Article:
Comment: If we clean up our act, we won't have to keep cleaning up our beaches

 Just some of the rubbish collected at the recent Town Beach clean-up. Photo: Facebook/Coastal Waste Warriors.

Just some of the rubbish collected at the recent Town Beach clean-up. Photo: Facebook/Coastal Waste Warriors.

On Sunday morning, my dad and I rolled up our sleeves and joined the Coastal Waste Warriors for their monthly beach clean-up.

We have always talked about joining in an event like this but always had an excuse every time the opportunity came around.

I wish we started earlier.

Joined by a team of more than 70 volunteers and armed with gloves and a rubbish bag, we scattered along Town Beach to "take out the trash".

At first glance, there did not appear to be that much litter around.

But a quick scour through the shrubs on the shore proved us wrong.

There were tiny pieces of wrappers, hard plastics, bottle caps, cans everywhere.

And so much of it was within an arm's reach of a rubbish bin.

Some was even buried in the dunes. While some might consider it laziness, I actually think it takes more effort to dig up and hide it in the sand than to take it to the bin.

We tallied up every piece of rubbish we collected to collate for the Australian Marine Debris Initiative database, as reported in this week's Mandurah Mail.

In just one hour we collected 75kg of litter.

Almost 500 pieces of food wrappers.

More than 2000 cigarette butts.

Almost 100 plastic shopping bags.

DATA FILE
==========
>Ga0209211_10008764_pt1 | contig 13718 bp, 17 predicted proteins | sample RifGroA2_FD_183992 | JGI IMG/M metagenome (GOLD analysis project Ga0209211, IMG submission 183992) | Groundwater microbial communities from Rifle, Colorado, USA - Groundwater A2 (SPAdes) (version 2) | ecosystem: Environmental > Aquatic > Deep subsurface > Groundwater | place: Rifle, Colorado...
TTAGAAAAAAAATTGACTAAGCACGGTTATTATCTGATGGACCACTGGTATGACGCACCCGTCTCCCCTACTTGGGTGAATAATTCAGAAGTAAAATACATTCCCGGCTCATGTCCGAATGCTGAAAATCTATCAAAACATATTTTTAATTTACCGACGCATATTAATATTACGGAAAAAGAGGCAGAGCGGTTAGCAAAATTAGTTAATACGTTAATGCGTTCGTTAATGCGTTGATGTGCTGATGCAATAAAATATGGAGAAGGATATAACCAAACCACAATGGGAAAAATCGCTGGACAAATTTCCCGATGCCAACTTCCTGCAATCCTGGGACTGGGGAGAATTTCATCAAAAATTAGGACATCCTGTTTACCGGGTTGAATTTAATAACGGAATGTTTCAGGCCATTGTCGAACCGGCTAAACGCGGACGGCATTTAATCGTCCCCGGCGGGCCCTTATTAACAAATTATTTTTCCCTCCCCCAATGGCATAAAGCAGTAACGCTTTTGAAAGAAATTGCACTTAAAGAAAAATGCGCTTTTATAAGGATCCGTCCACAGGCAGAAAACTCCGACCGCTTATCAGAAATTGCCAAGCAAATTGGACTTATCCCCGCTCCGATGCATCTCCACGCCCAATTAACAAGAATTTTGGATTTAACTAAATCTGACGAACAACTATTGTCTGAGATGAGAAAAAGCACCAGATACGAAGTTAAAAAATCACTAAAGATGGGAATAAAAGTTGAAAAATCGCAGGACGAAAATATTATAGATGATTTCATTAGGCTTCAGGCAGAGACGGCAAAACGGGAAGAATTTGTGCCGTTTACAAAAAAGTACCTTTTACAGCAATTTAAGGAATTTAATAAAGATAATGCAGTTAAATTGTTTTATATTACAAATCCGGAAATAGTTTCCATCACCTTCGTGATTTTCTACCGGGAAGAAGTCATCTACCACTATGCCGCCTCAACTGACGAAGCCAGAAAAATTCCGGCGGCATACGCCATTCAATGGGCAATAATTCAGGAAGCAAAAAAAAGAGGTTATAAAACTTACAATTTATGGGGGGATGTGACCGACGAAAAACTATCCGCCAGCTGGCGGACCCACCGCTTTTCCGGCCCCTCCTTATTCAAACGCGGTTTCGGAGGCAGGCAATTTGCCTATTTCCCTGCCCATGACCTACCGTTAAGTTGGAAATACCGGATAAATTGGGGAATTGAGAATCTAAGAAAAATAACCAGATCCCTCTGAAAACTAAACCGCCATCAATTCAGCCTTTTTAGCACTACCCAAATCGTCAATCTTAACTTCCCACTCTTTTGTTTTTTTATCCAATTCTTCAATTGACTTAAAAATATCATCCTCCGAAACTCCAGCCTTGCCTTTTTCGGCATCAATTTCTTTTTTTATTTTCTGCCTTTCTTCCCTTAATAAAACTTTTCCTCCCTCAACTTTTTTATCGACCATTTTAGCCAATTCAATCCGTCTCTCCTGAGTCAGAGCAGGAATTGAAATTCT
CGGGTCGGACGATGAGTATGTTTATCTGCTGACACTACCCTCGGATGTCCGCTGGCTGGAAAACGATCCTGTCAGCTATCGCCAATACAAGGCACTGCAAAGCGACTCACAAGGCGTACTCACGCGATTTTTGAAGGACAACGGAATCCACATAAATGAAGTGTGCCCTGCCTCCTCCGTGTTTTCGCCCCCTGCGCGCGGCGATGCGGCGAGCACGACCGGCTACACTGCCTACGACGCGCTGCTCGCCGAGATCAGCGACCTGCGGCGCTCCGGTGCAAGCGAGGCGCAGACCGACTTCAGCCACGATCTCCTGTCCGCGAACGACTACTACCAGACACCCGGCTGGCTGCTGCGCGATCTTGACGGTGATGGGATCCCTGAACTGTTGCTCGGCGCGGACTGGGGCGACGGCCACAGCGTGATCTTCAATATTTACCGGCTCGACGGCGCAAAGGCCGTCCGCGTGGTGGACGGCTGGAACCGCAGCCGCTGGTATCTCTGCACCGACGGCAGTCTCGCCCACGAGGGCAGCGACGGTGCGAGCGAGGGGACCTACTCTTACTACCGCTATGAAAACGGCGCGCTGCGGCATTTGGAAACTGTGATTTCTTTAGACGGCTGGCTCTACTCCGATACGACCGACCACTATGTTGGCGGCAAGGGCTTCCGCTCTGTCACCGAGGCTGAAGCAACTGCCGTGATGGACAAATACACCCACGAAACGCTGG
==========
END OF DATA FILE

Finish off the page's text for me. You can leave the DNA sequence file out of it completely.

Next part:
The clean-up was not only a chance for us to do something positive on a local scale but also to reflect. It was shocking to see for myself our toxic impact on the environment, the damage we are doing to our marine life - some of it irreversible.

In an interview with the Mandurah Mail, Coastal Waste Warriors founder Kirstin Field said sometimes she feels like just "a drop in the ocean".

I can understand that now. I was filled with a sense of just being overwhelmed by how much we found in such a small amount of time and in a small area.

While it was great to see so many volunteers, and so many children, giving up their Sunday morning sleep-in to help out, wouldn't it be better if we prevented the problem in the first place?

If we all did the right thing every day, we wouldn't need monthly clean-ups or an annual event where the entire nation gets their hands dirty for Clean Up Australia Day.

We live in such a beautiful country that boasts some of the world's best beaches and natural environments.

Cleaning up after ourselves is the only way we are going to hold on to that.

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